of the large cervical ganglion, which in the pregnant condition attains
such enormous dimensions, be the stimulus mere mechanical pressure
or be it of a chemical nature. So much is sure, that the beginning
of labor may be hastened by physical exertion and retarded by rest.
Often it is brought about by strong mental emotions, — fright or joy.
Opium retards it and aperient medicines further it. A busy down-
town practitioner of the writer's acquaintance manages sometimes
to attend personally to five confinements in one day by a judicious
use of hypodermic injections of morphine in some cases and the
admmistration of a dose of castor oil in others. Ambitious house-
surgeons in Maternity Hospital, wanting to have as many cases as
possible when their term of service was drawing to an end, used to
give castor oil to all the women in the waiting ward who were at the
end of pregnancy.



CHAPTER II.

THE AXATOMY OF THE PARTURIENT CAXAL.

The parturient canal — that is, the parts through which the foetus
passes in a normal birth — is composed of hard and soft parts. The
hard part is formed by the bony pelvis ; the soft by the muscles that
line it, the uterus, the vag'ina, and the vulva.

A. The Pelvis.

§ 1. Bones of the Pelvis. — The reader is, of course, supposed to
have studied anatomy, so that it will be necessary only briefly to refresh
his memory and then to examine the pelvis from the obstetrician's
stand-pomt.

The pelvis is the large bony structure intervening between the
vertebral column and the lower extremities. IL is composed of four
bones, two — the sacrum and the coccyx — situated in the median line
and behind, and two — the hip-bones — placed laterally, on either side
and in front.



THE ANATOMY OF THE PARTURIENT CANAL.



131



The SACRUM of the adult woman is a strong, somewhat pyramidal
?jone, on which we distinguish a base, an apex, an anterior and a
posterior surface, and two lateral edges. The central part of the base
is, by means of a fibrocartilaginous disk, like that connecting the
vertebree, joined to the fifth lumbar vertebra. Laterally it is expanded
into the so-called afe, or wings. Behind the central fibrocartilage is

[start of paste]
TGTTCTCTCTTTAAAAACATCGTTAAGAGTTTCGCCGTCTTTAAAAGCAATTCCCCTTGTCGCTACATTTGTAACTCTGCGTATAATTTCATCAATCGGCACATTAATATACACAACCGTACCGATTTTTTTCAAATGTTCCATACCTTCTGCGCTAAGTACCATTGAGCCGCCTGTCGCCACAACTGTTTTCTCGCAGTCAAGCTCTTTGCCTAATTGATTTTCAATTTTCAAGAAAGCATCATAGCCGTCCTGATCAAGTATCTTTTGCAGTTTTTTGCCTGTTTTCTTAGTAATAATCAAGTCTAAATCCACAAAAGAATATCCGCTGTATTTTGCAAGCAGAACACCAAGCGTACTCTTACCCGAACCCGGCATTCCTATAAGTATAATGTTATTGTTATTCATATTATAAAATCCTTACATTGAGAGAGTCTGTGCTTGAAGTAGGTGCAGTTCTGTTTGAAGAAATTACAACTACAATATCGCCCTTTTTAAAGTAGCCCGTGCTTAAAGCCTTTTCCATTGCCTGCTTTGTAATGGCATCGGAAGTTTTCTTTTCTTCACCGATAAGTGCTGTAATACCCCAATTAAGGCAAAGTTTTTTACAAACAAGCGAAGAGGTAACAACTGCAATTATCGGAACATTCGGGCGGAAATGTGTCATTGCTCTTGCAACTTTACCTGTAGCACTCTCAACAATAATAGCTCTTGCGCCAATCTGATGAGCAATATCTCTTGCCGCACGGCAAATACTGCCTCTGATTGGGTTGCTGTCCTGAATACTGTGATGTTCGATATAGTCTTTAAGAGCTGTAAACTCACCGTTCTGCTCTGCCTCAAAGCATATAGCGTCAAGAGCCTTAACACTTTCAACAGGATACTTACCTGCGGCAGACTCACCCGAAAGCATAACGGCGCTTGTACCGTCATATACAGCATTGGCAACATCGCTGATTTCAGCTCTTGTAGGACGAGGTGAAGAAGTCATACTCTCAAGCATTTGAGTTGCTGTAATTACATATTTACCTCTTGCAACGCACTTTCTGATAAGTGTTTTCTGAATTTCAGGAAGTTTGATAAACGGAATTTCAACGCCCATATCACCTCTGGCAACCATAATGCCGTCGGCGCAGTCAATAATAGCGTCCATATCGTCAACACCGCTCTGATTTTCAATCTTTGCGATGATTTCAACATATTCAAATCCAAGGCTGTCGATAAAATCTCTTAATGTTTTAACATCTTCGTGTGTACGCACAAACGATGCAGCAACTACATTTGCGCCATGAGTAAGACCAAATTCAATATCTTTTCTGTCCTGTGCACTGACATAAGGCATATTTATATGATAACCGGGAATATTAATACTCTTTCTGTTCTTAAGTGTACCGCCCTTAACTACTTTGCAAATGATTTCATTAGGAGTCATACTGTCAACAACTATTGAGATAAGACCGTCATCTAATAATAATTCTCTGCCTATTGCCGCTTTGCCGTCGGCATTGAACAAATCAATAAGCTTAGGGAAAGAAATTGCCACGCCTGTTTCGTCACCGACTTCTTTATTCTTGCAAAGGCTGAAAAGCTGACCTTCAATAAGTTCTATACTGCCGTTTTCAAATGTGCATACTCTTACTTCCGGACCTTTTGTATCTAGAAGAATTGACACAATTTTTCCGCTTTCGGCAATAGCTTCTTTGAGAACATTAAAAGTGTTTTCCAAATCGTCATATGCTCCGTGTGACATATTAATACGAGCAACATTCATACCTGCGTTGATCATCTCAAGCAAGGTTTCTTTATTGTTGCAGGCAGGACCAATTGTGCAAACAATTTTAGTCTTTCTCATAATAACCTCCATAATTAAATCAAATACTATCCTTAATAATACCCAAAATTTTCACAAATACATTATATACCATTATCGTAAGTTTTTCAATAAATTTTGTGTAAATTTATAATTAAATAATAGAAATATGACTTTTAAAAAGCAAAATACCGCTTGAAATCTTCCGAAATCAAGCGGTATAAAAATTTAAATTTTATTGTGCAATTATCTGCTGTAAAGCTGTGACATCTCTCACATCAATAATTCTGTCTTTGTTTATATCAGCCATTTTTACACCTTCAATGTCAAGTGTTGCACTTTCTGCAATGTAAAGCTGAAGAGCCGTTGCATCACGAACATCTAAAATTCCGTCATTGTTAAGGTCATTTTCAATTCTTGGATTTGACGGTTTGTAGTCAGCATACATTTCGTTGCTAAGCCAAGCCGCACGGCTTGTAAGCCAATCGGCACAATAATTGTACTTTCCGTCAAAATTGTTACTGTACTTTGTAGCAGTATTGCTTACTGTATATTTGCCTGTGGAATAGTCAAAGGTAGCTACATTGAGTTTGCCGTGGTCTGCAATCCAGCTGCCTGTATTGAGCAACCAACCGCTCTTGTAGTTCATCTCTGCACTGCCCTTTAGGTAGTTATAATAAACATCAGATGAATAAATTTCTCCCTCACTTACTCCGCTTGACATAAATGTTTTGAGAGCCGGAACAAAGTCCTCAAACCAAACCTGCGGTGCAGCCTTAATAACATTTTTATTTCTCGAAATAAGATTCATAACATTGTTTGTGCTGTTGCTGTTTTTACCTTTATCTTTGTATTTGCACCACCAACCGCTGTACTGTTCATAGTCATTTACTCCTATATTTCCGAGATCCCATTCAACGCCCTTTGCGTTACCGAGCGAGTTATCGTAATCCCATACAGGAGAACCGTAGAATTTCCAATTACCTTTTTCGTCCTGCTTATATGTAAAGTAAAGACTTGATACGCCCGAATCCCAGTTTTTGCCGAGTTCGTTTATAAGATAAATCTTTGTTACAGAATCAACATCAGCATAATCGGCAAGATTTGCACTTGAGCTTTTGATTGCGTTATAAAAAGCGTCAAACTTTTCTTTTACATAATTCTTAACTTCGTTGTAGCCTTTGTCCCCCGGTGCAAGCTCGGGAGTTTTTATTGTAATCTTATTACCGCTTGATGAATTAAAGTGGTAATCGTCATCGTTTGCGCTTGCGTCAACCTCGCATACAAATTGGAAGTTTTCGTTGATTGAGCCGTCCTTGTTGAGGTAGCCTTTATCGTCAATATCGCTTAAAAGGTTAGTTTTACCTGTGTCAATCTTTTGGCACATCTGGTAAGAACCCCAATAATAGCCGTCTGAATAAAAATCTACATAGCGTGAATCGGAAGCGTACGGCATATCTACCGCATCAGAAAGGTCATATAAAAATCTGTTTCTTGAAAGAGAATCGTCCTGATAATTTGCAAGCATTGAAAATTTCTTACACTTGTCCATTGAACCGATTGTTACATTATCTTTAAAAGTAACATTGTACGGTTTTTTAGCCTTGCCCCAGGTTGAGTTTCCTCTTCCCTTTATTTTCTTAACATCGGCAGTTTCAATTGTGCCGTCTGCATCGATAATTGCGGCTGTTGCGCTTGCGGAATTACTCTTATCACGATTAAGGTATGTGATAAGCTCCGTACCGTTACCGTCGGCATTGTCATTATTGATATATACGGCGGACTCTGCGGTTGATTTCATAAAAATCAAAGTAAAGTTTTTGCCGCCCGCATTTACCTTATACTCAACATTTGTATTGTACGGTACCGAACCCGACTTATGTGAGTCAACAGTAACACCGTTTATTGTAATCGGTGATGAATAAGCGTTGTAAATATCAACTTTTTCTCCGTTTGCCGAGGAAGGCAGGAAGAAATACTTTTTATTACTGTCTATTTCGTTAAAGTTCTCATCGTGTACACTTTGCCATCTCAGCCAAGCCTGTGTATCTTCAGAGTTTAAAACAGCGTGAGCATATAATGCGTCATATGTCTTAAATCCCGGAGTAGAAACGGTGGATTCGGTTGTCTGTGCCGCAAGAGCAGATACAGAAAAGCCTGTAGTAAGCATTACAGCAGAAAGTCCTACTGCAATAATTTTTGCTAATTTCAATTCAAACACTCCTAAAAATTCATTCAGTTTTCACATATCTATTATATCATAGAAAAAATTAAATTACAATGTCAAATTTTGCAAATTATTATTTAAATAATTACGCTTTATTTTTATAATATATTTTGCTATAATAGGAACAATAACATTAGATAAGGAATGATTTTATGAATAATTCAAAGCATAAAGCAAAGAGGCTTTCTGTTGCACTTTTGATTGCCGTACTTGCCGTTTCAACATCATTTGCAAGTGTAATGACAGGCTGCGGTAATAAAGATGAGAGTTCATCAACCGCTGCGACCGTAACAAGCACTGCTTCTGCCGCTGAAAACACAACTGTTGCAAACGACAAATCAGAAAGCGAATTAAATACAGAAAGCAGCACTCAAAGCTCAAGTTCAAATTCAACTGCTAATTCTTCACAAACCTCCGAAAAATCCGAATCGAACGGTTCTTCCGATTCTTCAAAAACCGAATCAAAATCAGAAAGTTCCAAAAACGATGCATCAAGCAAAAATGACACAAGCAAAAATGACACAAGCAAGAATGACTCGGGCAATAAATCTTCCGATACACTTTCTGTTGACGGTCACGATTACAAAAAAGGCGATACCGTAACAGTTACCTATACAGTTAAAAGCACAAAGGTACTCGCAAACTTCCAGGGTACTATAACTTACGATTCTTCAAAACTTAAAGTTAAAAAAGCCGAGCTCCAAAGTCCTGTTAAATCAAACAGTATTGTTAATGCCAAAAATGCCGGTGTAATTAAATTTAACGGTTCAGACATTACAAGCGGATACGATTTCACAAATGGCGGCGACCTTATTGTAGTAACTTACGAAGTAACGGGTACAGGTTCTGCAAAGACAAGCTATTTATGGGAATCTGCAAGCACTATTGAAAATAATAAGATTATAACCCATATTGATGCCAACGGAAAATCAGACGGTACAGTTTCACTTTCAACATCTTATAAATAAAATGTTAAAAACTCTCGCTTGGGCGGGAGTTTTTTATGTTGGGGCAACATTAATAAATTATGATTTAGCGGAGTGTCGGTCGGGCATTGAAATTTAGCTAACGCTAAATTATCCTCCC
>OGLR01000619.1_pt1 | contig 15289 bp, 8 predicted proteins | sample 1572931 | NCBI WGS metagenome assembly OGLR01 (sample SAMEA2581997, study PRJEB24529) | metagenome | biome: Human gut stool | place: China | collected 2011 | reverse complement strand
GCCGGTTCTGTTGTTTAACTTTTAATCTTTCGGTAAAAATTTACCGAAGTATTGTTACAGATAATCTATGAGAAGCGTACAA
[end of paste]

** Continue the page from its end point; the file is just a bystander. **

a triangular opening leading into the sacral canal, on either side of
which is an articular process articulating with the corresponding pro-
cess of the fifth lumbar vertebra. The apex is very much smaller
than the base, and has the shape of a transverse narrow oval articu-
lating with the coccyx.



Fig. 165.



Fig. 166.




The anterior surfaces of the sacrum and coc-
cyx. A, ala, or wing ; B, articular process ; C,
first anterior sacral foramen ; D, articular sur-
face connected with the body of the fifth lum-
bar vertebra ; E, line of coalition between first
and second sacral vertebra ; F, promontory ; O,
articular surface connected with the coccyx.




The posterior surfaces of the sacrum and
coccyx. /, sacrum : A, sacral crest ; B, first pos-
terior sacral foramen ; C, articular surface con-
nected with the body of the fifth lumbar verte-
bra ; D, articular process in contact with the
corresponding process of the fifth lumbar ver-
tebra ; E, eminences representing the articular
processes of the sacral vertebra3 ; F, eminences
representing the transverse processes ; <?, apex ;
H, cornua ; /, auricular surface. II, coccyx :
A, cornua ; B, apex ; C, transverse process.



The anterior surface (Fig. 165) is strongly concave from above
downward and slightly so from side to side. On either side are four
openings, anterior sacral foramina^ leading into the sacral canal. Out-
ward these holes are continued as furrows for the sacral nerves.
Transverse bony ridges extend between each two holes across the
median line, marking the places where the bodies of the five vertebrEe
of which the sacrum is originally composed have grown together.
Where the anterior surface joins the central articular surface of the
base is a projecting, strongly convex line, called i\\Qp7'omontory^ which



132



^'ORMAL LABOR.



behind merges in the ala. Outside of the promontory is a smooth,
thick, rounded-oif edge, separatmg the anterior surface from the ala.